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    Smoke Danger From California Wildfires

    Health Hazards From Smoke Particularly Affect Young, Old, Those With Lung Conditions

    How to Gauge the Smoke Danger

    Use your senses to gauge the level of pollution from smoke exposure, says Frank Gilliland, MD, PhD, professor of preventive medicine at the University of Southern California Keck School of Medicine, who studied the health effects of the 2003 California wildfires on children. "We tell people if they can smell smoke, it's at very high levels. They should use their own senses to tell them what they should be doing [in terms of outdoor activity]."

    If people feel eye or throat irritation while outdoors, Gilliland tells WebMD, "they ought to alter their activity [and exercise indoors] until the levels abate."

    Paying attention to symptoms -- and taking precautions such as exercising indoors -- is advised for a period of time after the fire is out, he adds. Those living in the California wildfire zones are probably wise to take precautions for two weeks, he says, depending on how quickly the smoke dissipates.

    Are You Smoke-Sensitive?

    Some people are more susceptible to the effects of smoke and other particulates, Gilliland and others say. Not surprisingly, the very young and very old tend to be more susceptible, as do those with respiratory problems such as asthma. But surprisingly, Gilliland and his colleagues have found that susceptibility isn't limited to those who have asthma and other airway problems.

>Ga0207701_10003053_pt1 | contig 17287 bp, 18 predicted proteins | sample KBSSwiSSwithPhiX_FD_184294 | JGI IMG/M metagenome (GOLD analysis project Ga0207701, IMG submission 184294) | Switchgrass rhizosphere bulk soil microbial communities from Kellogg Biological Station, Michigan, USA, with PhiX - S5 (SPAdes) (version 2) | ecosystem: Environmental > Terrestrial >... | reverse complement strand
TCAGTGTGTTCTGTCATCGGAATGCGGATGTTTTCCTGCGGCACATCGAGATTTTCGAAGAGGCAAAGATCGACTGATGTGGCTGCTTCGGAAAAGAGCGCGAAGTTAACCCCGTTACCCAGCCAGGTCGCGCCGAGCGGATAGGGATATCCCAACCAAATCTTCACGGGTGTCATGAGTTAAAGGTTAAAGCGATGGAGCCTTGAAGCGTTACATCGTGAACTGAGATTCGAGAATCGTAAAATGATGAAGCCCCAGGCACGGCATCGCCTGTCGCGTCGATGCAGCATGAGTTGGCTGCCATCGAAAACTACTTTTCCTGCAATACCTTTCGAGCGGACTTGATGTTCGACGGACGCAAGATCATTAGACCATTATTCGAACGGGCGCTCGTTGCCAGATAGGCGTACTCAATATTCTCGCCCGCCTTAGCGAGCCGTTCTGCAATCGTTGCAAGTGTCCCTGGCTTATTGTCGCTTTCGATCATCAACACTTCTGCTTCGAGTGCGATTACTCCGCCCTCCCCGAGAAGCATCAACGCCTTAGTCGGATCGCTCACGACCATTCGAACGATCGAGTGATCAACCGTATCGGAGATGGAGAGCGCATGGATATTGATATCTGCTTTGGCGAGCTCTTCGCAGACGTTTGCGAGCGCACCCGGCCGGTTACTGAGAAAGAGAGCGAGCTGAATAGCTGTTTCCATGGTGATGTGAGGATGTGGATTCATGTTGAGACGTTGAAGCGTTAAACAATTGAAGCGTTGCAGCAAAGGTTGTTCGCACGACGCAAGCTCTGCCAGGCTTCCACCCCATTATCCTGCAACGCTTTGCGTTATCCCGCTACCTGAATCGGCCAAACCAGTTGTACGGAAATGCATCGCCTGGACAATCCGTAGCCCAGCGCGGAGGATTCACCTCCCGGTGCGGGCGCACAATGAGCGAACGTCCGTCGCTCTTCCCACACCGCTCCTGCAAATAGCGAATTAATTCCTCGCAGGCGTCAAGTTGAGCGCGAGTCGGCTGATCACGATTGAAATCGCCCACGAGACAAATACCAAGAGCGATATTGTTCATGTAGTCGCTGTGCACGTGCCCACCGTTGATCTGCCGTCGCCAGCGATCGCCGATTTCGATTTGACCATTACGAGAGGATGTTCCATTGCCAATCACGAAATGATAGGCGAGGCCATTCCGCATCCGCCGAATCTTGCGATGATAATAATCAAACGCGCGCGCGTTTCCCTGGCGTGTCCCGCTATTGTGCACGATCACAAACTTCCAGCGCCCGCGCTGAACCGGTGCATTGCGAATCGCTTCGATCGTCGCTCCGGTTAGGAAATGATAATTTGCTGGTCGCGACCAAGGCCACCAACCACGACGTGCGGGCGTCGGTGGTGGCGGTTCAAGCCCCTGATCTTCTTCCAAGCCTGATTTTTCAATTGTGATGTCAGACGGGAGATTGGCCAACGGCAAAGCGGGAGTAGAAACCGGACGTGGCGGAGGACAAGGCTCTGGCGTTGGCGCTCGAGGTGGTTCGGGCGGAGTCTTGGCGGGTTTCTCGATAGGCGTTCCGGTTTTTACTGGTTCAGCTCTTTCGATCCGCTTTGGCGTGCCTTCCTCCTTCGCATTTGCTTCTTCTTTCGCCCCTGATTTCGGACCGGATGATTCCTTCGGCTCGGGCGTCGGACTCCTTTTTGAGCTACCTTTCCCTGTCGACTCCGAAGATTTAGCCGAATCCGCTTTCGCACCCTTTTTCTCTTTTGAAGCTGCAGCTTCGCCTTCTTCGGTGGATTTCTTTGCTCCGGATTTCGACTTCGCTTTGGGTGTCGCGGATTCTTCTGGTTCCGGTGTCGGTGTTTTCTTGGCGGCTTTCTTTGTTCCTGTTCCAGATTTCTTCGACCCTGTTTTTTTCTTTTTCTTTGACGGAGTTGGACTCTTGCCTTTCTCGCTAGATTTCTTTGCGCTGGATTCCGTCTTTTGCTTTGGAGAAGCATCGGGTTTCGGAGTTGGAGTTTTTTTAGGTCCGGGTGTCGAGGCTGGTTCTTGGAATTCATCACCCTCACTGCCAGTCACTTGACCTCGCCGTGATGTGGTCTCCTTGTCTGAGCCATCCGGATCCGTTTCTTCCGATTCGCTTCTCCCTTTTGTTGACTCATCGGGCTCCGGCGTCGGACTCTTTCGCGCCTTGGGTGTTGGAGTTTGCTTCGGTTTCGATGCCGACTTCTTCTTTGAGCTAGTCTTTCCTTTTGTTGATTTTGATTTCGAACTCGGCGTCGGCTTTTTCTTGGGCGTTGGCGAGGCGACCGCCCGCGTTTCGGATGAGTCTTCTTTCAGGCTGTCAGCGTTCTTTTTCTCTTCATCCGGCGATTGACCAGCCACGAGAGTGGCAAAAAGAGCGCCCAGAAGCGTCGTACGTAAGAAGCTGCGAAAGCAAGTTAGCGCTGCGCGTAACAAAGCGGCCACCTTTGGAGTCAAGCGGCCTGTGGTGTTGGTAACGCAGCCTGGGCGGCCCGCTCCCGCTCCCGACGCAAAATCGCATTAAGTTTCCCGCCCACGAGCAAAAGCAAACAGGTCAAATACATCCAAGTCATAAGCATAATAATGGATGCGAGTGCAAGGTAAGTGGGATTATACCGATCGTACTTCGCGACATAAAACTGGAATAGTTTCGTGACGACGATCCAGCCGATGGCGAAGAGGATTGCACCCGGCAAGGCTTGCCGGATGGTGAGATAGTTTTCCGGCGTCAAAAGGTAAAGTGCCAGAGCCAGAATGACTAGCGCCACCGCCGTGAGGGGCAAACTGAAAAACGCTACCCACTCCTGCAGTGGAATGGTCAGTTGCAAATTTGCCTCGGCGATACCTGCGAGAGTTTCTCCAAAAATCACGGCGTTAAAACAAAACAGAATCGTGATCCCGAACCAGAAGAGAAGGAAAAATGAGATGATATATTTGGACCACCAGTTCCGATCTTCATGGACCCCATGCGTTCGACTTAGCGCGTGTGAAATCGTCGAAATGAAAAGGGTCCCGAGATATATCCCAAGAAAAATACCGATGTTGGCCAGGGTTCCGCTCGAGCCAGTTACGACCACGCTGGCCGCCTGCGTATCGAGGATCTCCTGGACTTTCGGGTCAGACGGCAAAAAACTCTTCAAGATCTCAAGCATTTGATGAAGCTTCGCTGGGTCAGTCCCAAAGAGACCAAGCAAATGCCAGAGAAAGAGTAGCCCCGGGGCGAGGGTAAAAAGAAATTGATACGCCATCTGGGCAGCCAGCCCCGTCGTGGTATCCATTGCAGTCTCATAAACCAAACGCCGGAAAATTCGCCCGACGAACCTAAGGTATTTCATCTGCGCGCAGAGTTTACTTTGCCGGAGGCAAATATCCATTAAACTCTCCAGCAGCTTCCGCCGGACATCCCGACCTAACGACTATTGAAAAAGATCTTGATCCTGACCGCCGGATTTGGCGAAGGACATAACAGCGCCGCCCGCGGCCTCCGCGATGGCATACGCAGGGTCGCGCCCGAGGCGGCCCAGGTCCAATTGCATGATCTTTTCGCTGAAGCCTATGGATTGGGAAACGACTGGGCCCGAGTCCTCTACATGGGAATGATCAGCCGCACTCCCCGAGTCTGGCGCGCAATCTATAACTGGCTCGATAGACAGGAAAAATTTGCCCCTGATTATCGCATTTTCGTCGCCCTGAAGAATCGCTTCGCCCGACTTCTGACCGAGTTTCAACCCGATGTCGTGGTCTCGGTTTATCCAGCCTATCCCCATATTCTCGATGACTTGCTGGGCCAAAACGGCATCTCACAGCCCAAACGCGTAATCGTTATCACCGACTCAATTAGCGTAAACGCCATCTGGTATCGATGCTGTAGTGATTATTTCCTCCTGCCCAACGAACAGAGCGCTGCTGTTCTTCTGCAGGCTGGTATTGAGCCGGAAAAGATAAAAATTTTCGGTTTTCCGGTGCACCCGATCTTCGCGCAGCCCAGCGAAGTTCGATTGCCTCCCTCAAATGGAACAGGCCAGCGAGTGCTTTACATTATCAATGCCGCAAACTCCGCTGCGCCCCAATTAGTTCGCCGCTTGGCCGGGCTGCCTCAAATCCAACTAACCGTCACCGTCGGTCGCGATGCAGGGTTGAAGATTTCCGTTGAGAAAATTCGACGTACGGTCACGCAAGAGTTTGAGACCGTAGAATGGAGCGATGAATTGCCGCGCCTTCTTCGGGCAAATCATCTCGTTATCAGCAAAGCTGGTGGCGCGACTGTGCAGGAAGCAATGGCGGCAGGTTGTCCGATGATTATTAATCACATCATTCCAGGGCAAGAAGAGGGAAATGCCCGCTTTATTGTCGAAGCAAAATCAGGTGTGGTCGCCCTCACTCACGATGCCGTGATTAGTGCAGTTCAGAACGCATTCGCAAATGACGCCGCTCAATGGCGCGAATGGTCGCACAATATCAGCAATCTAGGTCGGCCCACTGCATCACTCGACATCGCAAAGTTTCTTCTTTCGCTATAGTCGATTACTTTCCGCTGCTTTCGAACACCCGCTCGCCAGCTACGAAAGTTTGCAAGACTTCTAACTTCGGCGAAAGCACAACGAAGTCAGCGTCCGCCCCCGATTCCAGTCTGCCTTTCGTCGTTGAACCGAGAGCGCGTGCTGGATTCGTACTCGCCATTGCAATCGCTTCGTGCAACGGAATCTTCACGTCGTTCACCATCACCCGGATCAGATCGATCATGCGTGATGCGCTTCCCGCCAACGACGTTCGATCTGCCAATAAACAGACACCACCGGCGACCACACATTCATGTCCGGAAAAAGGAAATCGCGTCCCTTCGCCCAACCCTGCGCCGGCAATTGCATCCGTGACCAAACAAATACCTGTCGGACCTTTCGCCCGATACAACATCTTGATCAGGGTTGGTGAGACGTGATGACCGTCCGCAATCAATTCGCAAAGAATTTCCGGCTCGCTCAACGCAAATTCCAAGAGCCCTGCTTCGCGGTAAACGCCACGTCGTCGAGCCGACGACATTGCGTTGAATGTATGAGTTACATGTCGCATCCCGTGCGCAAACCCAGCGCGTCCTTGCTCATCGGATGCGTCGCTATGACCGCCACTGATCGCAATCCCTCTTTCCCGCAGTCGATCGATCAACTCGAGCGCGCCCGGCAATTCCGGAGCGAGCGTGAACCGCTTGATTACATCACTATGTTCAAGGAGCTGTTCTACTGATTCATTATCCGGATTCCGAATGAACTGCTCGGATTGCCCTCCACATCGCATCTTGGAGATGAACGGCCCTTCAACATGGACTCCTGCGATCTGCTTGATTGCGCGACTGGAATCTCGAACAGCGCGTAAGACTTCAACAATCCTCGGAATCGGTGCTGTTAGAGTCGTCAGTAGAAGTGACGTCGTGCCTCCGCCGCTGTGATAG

In research conducted after the California wildfires in 2003, Gilliland's team surveyed more than 6,000 elementary and high school students in communities affected by wildfires and found that those who didn't have asthma tended to have stronger symptoms from the smoke exposure than those who did, perhaps because those who had asthma took more precautions such as staying indoors during the fires.

    Their study was published in 2006 in the American Journal of Respiratory and Critical CareMedicine.

    Genetic makeup plays a role, Gilliland says. A genetic variation found in about half the population increases the risk of airway sensitivity, Gilliland tells WebMD, citing research.

    Steps to Reduce the Health Hazards of Smoke

    Simple measures can go a long way to reduce exposure to the particulate matter. "If you are driving through the [fire-stricken] areas, keep your windows closed and your air conditioners on 'recirculate' instead of outdoor air," says Anthony Gerber, MD, a volunteer spokesman for the American Lung Association of California and an assistant professor of medicine at the University of California San Francisco Department of Medicine.

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